Thai is one of our favourite cuisines, but now we live in rural Wales, there are far less Thai restaurants to visit locally in our area than when we were in London. Instead, we’ve been cooking more Thai food at home to fulfil our longings for this vibrant cuisine. Kin Thai by John Chantarasak aims to provide a collection of modern and classic Thai recipes that draw on Chantarasak’s Thai and British heritage.
To that end, Chantarasak presents classic Thai dishes and flavours, but makes use of British ingredients alongside traditional Thai ones. The result is a book that delivers all the complex flavours of Thailand, whilst allowing UK cooks to make the most of local, seasonal produce.
Matching the vibrancy of the food, the book is full of punchy colours and a bold, modern design, this aesthetic starts with the cover and is echoed throughout the book via vividly coloured pages and light, bright photography.
The ‘Introduction’ recounts Chantarasak’s childhood in Wales’ Wye Valley; joyous, food-focused visits to family in Thailand; his relocation from an office job in London to Bangkok (via a bucket-list road trip across the SA), and his realisation that food and drink wasn’t just a much-loved hobby but a viable and desirable career for him. After completing a European-focused culinary diploma at Le Cordon Bleu in Bangkok, Chantarasak interned with David Thompson and Prin Polsuk, relishing the opportunity to learn Thai cuisine from such world-renowned experts. After 18 months in Thailand, he’d not only learned to cook professionally but discovered his true cooking identity. He returned to the UK, heading back to his home in Wales to regroup. A stint working at Bristol’s Casamia restaurant was educational but Chantarasak soon found himself yearning for the flavours of Thailand. He moved back to London to work with Andy Oliver, a chef building a name for classic Thai food using Asian and British ingredients, something that resonated strongly with Chantarasak’s own vision. For a collaborative event with Nicholas Balfe at Salon restaurant, Balfe encouraged Chantarasak to substitute traditional Thai ingredients with those indigenous to Britain but which could provide the same flavour profile. Chantarasak describes the result as “deeply rooted in familiar British flavours” but with a different tone; “it tasted Thai but with a different expression“. This light-bulb moment informs the heart of his cooking today, at his AngloThai restaurant residencies and home meal boxes, and which is soon opening a permanent site in London.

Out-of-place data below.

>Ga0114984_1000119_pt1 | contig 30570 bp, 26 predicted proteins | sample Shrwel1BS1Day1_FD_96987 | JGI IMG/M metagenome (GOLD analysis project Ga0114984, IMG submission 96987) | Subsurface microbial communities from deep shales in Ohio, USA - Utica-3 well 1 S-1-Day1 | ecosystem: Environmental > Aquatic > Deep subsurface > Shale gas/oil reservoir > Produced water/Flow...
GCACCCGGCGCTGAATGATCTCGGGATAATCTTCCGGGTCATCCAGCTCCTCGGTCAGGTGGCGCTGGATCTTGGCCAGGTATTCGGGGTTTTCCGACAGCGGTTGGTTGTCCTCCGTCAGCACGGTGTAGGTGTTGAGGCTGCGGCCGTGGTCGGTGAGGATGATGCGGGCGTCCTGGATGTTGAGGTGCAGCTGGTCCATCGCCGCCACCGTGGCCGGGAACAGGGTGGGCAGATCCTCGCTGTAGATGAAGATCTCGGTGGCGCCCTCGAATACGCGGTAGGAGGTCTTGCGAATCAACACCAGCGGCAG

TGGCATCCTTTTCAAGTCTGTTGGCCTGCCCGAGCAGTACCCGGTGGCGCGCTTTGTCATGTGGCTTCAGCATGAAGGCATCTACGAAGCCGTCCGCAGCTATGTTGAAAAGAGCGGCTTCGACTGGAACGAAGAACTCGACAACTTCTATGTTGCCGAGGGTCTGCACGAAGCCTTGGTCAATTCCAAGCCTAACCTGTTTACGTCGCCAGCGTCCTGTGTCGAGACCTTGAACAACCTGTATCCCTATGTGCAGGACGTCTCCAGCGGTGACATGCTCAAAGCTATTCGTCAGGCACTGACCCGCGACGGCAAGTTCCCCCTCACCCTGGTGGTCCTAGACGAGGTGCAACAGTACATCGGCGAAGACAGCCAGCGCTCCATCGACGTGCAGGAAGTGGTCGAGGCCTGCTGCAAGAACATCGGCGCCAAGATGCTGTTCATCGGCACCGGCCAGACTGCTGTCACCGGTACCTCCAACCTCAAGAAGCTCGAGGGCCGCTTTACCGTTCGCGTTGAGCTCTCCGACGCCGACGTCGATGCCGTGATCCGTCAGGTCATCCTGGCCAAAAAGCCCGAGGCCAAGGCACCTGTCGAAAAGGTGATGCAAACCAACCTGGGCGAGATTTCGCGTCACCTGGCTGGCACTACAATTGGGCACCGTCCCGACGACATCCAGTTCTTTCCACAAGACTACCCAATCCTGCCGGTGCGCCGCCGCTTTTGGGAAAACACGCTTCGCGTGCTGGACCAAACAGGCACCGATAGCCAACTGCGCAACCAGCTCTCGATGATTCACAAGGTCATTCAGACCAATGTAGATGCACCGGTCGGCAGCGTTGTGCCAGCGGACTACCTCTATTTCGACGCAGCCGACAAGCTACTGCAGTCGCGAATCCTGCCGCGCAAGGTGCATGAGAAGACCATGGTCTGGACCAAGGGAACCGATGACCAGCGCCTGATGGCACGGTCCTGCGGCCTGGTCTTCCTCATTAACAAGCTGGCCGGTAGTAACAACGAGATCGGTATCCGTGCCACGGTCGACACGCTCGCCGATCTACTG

Next comes a section on ‘Regions of Thailand’, a richly detailed precis of the cuisine, food history and culinary traditions of Thailand’s Central, Northern, Northeastern and Southern regions. Having spent a food- and culture-packed 3 weeks in Thailand a few years ago, these passages are a joy to read, refreshing delicious memories of the many local dishes we sought out and enjoyed, as well as filling in the gaps for those we didn’t, and explaining how the regional cuisines came to be. This is followed by a similar passage on the food of ‘The British Isles’, describing the rich and fertile landscapes, and the produce grown on land or harvested in our seas and rivers.
‘Using This Book’ provides guidance on everything from using your taste and instincts to achieve balanced seasoning in each dish, some advice on the difference between Thai limes and the more globally ubiquitous Persian limes (and how Chantarasak cuts his lime juice with mandarin or clementine juice to better mimic the fragrance and flavour of Thai limes), notes on the differences between shallots and onions, good knife techniques (with notes on cutting makrut lime leaves, fresh chillies and lemongrass), creating a home pantry, and how measurements are given throughout the book. Last, a few words on ‘Assembling a Thai Meal’.